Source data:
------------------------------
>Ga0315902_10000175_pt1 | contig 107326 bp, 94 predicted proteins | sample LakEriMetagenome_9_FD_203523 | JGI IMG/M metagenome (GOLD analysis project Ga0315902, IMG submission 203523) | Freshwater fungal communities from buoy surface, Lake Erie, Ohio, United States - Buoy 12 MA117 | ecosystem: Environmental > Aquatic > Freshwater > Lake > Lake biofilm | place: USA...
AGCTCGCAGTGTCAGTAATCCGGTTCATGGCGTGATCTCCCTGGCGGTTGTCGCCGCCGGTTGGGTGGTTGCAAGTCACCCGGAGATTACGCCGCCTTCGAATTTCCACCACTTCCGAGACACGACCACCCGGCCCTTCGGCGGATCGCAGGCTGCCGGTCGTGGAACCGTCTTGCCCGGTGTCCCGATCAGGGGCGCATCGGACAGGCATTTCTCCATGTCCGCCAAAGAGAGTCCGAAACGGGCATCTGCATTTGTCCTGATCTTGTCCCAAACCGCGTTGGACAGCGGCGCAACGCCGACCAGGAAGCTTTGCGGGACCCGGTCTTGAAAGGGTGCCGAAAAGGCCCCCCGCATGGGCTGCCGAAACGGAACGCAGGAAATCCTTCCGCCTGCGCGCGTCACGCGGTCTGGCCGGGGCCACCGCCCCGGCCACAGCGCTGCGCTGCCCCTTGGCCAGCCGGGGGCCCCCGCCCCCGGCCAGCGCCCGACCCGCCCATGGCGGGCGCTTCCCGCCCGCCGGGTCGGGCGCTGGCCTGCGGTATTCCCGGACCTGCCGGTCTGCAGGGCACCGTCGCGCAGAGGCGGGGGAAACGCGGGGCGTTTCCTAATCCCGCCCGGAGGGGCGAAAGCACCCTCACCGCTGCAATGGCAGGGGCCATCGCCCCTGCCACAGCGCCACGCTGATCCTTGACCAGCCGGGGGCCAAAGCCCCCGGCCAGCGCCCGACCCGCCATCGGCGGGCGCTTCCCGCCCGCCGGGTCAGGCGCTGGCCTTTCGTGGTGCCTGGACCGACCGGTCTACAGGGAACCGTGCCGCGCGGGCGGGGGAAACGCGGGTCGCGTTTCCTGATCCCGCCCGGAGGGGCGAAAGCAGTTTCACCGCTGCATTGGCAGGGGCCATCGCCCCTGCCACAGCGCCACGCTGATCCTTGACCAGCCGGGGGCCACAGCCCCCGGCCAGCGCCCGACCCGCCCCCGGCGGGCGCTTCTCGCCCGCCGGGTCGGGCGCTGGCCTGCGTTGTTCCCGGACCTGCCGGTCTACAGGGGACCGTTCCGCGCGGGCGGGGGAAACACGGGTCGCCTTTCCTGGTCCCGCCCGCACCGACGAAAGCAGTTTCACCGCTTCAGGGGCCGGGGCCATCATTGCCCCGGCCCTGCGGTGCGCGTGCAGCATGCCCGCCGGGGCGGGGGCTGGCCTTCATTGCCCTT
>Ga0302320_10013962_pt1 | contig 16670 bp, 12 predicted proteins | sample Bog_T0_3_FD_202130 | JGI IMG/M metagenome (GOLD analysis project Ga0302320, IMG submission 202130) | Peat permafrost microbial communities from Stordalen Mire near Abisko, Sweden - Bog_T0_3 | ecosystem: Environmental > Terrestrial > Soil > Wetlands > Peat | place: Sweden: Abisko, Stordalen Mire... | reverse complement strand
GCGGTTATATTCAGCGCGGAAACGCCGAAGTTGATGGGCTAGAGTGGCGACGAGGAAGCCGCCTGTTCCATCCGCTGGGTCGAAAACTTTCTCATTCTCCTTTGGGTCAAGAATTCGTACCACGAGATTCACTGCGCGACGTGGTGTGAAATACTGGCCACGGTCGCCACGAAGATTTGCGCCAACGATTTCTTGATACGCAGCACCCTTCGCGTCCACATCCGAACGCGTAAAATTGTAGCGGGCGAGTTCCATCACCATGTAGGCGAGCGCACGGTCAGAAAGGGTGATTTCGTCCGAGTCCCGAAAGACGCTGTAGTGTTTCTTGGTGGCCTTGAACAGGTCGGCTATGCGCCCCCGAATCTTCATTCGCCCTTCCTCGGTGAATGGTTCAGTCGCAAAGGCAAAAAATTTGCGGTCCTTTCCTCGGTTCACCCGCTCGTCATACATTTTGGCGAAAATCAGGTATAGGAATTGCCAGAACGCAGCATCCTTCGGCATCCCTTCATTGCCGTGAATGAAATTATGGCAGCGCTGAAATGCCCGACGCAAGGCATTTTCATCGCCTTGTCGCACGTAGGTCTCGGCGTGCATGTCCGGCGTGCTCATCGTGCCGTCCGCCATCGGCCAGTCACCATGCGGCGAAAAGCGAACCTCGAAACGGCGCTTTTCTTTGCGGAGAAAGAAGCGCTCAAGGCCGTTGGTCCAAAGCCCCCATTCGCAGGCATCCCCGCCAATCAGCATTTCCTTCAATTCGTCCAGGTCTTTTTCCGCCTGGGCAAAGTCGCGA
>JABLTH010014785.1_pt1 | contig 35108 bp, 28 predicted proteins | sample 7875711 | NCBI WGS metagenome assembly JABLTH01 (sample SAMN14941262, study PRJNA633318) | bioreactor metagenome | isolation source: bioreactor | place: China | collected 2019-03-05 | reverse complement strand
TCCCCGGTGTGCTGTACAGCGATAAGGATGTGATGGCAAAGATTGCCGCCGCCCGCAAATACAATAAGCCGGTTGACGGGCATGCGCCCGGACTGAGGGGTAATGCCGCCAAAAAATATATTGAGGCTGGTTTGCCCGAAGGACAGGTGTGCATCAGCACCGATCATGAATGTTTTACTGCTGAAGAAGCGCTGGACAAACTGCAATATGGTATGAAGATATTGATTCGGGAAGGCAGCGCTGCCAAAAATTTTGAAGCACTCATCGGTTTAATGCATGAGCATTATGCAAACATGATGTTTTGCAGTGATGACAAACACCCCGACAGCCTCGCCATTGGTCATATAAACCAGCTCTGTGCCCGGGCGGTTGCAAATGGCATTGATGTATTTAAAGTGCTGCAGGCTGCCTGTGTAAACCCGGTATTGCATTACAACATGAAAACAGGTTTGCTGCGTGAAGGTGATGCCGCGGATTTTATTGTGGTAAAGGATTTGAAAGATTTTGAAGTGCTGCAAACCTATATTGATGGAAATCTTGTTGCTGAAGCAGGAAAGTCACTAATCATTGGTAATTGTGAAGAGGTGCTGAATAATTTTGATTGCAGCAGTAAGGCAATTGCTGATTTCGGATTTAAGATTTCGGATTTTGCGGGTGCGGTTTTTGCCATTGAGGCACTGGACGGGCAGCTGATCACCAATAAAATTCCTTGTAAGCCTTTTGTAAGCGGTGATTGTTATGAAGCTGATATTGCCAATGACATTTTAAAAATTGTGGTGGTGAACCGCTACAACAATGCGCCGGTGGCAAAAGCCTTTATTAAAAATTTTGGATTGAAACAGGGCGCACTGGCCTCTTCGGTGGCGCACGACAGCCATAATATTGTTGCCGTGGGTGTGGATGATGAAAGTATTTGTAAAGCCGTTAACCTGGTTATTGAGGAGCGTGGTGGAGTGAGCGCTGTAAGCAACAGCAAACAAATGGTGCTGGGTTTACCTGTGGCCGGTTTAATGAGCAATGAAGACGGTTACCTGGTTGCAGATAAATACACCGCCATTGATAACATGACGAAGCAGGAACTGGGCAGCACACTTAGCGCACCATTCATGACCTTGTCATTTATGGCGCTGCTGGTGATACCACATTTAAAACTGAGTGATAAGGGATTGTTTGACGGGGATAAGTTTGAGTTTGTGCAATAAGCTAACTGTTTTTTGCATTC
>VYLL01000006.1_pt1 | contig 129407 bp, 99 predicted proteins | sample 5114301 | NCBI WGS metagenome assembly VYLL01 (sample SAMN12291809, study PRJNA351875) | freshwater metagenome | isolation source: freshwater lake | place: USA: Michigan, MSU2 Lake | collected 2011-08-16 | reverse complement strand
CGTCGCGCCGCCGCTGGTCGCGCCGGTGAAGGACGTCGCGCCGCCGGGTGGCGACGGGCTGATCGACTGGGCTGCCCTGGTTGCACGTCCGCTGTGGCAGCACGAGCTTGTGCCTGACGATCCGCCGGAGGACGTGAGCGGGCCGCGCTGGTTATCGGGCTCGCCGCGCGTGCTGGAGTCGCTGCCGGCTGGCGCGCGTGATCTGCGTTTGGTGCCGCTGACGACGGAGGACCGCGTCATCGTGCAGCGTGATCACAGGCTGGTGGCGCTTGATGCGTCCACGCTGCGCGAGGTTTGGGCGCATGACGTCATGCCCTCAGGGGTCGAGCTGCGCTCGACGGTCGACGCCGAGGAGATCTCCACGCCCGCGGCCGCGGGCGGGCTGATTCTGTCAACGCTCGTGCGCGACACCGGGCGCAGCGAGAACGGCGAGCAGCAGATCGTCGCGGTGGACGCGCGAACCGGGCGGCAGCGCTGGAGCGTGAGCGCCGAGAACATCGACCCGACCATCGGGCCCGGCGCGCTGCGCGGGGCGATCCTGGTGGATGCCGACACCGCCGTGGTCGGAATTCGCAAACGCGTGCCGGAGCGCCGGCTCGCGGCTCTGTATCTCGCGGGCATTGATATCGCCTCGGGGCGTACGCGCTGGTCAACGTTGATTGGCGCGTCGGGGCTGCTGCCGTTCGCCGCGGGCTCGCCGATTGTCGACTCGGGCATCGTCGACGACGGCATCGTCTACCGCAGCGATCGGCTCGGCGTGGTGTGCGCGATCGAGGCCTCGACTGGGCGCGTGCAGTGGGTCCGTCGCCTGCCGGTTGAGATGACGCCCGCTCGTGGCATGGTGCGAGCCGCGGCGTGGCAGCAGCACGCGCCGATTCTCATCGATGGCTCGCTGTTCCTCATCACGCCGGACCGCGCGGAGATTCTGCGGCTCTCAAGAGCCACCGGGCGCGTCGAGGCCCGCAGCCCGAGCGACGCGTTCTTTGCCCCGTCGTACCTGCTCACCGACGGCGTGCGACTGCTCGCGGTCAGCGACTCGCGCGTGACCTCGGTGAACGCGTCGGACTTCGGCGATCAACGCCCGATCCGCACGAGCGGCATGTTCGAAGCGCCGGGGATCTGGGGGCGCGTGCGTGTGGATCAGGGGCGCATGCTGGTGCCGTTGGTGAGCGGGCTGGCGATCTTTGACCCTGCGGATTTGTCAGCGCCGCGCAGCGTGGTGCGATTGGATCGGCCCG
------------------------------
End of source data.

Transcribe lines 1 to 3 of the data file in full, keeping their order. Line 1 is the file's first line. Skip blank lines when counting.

>Ga0315902_10000175_pt1 | contig 107326 bp, 94 predicted proteins | sample LakEriMetagenome_9_FD_203523 | JGI IMG/M metagenome (GOLD analysis project Ga0315902, IMG submission 203523) | Freshwater fungal communities from buoy surface, Lake Erie, Ohio, United States - Buoy 12 MA117 | ecosystem: Environmental > Aquatic > Freshwater > Lake > Lake biofilm | place: USA...
AGCTCGCAGTGTCAGTAATCCGGTTCATGGCGTGATCTCCCTGGCGGTTGTCGCCGCCGGTTGGGTGGTTGCAAGTCACCCGGAGATTACGCCGCCTTCGAATTTCCACCACTTCCGAGACACGACCACCCGGCCCTTCGGCGGATCGCAGGCTGCCGGTCGTGGAACCGTCTTGCCCGGTGTCCCGATCAGGGGCGCATCGGACAGGCATTTCTCCATGTCCGCCAAAGAGAGTCCGAAACGGGCATCTGCATTTGTCCTGATCTTGTCCCAAACCGCGTTGGACAGCGGCGCAACGCCGACCAGGAAGCTTTGCGGGACCCGGTCTTGAAAGGGTGCCGAAAAGGCCCCCCGCATGGGCTGCCGAAACGGAACGCAGGAAATCCTTCCGCCTGCGCGCGTCACGCGGTCTGGCCGGGGCCACCGCCCCGGCCACAGCGCTGCGCTGCCCCTTGGCCAGCCGGGGGCCCCCGCCCCCGGCCAGCGCCCGACCCGCCCATGGCGGGCGCTTCCCGCCCGCCGGGTCGGGCGCTGGCCTGCGGTATTCCCGGACCTGCCGGTCTGCAGGGCACCGTCGCGCAGAGGCGGGGGAAACGCGGGGCGTTTCCTAATCCCGCCCGGAGGGGCGAAAGCACCCTCACCGCTGCAATGGCAGGGGCCATCGCCCCTGCCACAGCGCCACGCTGATCCTTGACCAGCCGGGGGCCAAAGCCCCCGGCCAGCGCCCGACCCGCCATCGGCGGGCGCTTCCCGCCCGCCGGGTCAGGCGCTGGCCTTTCGTGGTGCCTGGACCGACCGGTCTACAGGGAACCGTGCCGCGCGGGCGGGGGAAACGCGGGTCGCGTTTCCTGATCCCGCCCGGAGGGGCGAAAGCAGTTTCACCGCTGCATTGGCAGGGGCCATCGCCCCTGCCACAGCGCCACGCTGATCCTTGACCAGCCGGGGGCCACAGCCCCCGGCCAGCGCCCGACCCGCCCCCGGCGGGCGCTTCTCGCCCGCCGGGTCGGGCGCTGGCCTGCGTTGTTCCCGGACCTGCCGGTCTACAGGGGACCGTTCCGCGCGGGCGGGGGAAACACGGGTCGCCTTTCCTGGTCCCGCCCGCACCGACGAAAGCAGTTTCACCGCTTCAGGGGCCGGGGCCATCATTGCCCCGGCCCTGCGGTGCGCGTGCAGCATGCCCGCCGGGGCGGGGGCTGGCCTTCATTGCCCTT
>Ga0302320_10013962_pt1 | contig 16670 bp, 12 predicted proteins | sample Bog_T0_3_FD_202130 | JGI IMG/M metagenome (GOLD analysis project Ga0302320, IMG submission 202130) | Peat permafrost microbial communities from Stordalen Mire near Abisko, Sweden - Bog_T0_3 | ecosystem: Environmental > Terrestrial > Soil > Wetlands > Peat | place: Sweden: Abisko, Stordalen Mire... | reverse complement strand